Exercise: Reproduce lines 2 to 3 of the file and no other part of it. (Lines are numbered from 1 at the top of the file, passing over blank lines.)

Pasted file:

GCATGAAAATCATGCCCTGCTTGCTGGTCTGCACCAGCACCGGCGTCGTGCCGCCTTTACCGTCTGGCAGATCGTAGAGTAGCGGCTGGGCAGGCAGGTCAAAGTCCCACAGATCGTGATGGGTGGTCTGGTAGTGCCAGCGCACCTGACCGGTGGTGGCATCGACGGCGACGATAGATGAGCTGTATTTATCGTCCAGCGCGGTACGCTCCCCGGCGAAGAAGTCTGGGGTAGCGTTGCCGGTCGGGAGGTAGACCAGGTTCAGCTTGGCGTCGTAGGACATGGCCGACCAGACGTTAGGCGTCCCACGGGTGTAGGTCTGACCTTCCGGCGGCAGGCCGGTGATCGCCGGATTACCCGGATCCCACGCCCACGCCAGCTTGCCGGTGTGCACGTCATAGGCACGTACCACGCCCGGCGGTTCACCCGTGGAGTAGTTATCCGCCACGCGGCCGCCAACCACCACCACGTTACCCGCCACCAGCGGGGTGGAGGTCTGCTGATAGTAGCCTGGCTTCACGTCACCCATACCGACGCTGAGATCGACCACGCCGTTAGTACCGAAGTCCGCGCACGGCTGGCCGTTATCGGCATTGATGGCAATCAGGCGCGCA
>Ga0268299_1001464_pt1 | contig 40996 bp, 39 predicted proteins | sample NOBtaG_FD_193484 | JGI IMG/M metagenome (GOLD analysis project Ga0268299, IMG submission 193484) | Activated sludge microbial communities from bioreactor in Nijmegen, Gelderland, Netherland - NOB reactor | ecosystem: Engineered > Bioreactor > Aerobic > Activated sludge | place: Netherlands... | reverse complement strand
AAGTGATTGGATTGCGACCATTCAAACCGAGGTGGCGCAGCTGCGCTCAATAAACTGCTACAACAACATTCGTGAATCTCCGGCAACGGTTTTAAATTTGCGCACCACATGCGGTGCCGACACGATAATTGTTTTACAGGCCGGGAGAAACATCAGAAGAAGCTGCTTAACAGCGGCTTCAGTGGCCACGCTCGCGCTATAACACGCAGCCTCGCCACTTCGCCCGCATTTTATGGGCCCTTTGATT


>Ga0268299_1001464_pt1 | contig 40996 bp, 39 predicted proteins | sample NOBtaG_FD_193484 | JGI IMG/M metagenome (GOLD analysis project Ga0268299, IMG submission 193484) | Activated sludge microbial communities from bioreactor in Nijmegen, Gelderland, Netherland - NOB reactor | ecosystem: Engineered > Bioreactor > Aerobic > Activated sludge | place: Netherlands... | reverse complement strand
AAGTGATTGGATTGCGACCATTCAAACCGAGGTGGCGCAGCTGCGCTCAATAAACTGCTACAACAACATTCGTGAATCTCCGGCAACGGTTTTAAATTTGCGCACCACATGCGGTGCCGACACGATAATTGTTTTACAGGCCGGGAGAAACATCAGAAGAAGCTGCTTAACAGCGGCTTCAGTGGCCACGCTCGCGCTATAACACGCAGCCTCGCCACTTCGCCCGCATTTTATGGGCCCTTTGATT